FDA's Multiple Trademarks
Byline: Henry I. Miller, SPECIAL TO THE WASHINGTON TIMES
We're all familiar with virtually identical drugs that have different names, such as ibuprofen, which is marketed under the trademarks Motrin, Advil and Advil-M. Is there anything wrong with this?
Most physicians and pharmacists see no safety problems, but the Food and Drug Administration's view seems to be that if it's the same stuff, it should have the same name - never mind that it may be a different dose and regimen of administration, and for a different ailment. The FDA intends, therefore, to prohibit multiple trademarks by the same company for the same active ingredient.
Patients will suffer from this decision, which is yet another example of "regulatory creep": regulators' tendency constantly to redefine the scope of their activities, and to add new restrictions and requirements.
The FDA's decision reverses its longstanding policy of permitting multiple trademarks, so long as the follow-on trademarks pass the agency's usual hurdles. For example, the agency allowed two trademarks for fluoxetine - Prozac for the treatment of depression, and Sarafem to treat premenstrual dysphoric disorder (PMDD), a severe form of premenstrual syndrome. Another example is finasteride, known as Propecia for treatment of hair loss and Proscar for the treatment of benign prostatic hyperplasia.
The FDA's objections to multiple trademarks seem to stem from fear they may lead to medication errors, and from the conviction that pharmaceutical trademarks in general offer no benefits. The concerns about medication errors focus on double dosing caused by practitioners and patients being unaware that two products with different names are the same, and on the possibility that visual and phonetic similarity of trademarks may lead to physicians' and pharmacists' mistakes in drug prescribing and dispensing.
However: (1) there are demonstrable societal advantages to pharmaceutical trademarks, (2) there is no evidence multiple trademarks cause a significant problem of double dosing, and (3) the possibility of confusion between the names of drugs is already carefully vetted by the FDA, and in any case has nothing at all to do with multiple trademarks.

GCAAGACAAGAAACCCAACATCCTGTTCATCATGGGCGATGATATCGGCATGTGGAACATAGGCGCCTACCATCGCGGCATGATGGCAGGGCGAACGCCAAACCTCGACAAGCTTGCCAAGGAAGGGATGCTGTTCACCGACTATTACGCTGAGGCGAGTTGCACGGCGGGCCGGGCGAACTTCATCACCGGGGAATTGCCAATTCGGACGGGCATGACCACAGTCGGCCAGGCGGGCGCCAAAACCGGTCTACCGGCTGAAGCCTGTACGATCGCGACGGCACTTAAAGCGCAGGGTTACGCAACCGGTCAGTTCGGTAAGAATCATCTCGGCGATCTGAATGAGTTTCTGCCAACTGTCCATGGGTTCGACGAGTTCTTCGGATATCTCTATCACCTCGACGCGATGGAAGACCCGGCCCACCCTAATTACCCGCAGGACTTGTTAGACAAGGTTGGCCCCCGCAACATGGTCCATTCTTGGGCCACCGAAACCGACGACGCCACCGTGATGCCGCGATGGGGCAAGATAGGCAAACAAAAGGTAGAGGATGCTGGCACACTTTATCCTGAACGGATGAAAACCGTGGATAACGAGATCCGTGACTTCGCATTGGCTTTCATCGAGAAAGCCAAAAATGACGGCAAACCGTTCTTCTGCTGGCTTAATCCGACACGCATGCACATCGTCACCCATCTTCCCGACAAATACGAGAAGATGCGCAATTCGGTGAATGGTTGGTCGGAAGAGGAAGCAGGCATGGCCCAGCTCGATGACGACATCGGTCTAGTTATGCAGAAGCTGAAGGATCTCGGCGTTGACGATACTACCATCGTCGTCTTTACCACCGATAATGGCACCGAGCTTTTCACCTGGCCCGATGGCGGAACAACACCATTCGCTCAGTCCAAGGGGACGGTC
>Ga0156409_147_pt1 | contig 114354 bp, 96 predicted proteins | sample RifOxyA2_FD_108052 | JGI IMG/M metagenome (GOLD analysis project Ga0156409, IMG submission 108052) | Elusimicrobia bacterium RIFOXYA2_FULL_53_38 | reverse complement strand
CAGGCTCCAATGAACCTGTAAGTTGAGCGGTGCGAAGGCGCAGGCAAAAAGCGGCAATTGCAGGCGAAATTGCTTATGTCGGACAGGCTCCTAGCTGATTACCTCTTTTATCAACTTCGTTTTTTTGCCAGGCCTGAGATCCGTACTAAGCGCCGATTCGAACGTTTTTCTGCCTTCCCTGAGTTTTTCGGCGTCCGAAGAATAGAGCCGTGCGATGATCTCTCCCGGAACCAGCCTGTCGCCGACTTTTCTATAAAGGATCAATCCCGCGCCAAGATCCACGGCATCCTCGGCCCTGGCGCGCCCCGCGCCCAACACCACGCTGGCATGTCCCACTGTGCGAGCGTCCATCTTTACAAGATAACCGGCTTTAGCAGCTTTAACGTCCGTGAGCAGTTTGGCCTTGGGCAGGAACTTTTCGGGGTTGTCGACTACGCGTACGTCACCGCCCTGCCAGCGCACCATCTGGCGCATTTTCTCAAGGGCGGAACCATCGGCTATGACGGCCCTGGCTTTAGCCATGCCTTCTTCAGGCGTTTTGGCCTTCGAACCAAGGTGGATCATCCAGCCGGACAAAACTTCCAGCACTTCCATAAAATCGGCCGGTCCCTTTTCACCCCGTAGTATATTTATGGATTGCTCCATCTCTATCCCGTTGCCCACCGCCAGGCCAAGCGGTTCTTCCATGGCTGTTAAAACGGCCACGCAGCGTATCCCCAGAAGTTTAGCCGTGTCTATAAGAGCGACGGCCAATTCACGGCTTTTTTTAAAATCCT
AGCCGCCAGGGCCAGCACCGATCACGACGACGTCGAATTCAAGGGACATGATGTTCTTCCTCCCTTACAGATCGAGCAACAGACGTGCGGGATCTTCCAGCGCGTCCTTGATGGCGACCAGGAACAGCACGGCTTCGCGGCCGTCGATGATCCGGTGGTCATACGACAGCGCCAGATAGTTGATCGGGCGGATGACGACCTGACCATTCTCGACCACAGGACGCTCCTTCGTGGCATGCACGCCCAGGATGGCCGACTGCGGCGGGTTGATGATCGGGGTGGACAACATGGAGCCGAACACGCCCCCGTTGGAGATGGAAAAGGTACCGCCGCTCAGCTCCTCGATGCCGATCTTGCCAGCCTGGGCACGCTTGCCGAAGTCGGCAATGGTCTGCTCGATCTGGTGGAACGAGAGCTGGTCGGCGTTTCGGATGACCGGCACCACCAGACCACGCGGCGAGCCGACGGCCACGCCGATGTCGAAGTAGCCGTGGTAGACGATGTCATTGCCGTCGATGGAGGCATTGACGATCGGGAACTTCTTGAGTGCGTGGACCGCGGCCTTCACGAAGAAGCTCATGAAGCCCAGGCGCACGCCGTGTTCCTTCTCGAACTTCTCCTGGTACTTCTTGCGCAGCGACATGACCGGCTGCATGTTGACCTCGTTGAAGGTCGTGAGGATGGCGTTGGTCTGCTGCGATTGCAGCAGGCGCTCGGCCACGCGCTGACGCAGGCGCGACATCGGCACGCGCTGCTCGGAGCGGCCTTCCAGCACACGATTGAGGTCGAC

The FDA requires that every product has an established name, usually the generic name plus the product form, e.g. tablets, cream, injection, etc. The manufacturer may also designate a trademark, or brand name, which is chosen only after a diligent search of the marketplace to ensure that it is sufficiently different from any preexisting marks.
Trademarks are designed to be distinctive and easy to say and remember, attributes that reduce confusion. Over time, a trademark becomes a single word that encompasses the public awareness of, and experience with, the product. (Think Viagra, Prozac and Valium.)
In effect, the FDA itself tests the "safety" of a proposed trademark, by gathering data from volunteer health professionals, such as pharmacists and nurses at the FDA, who interpret phoned and written prescriptions for the new trademarked drug. These respondents report back what they see and hear, helping the agency to avoid the kind of confusion that occurred between the anti-arthritis drug Celebrex and the anti-seizure medication Cerebyx.
Although the adoption of multiple trademarks entails some added manufacturing and packaging expense, drug companies favor them. …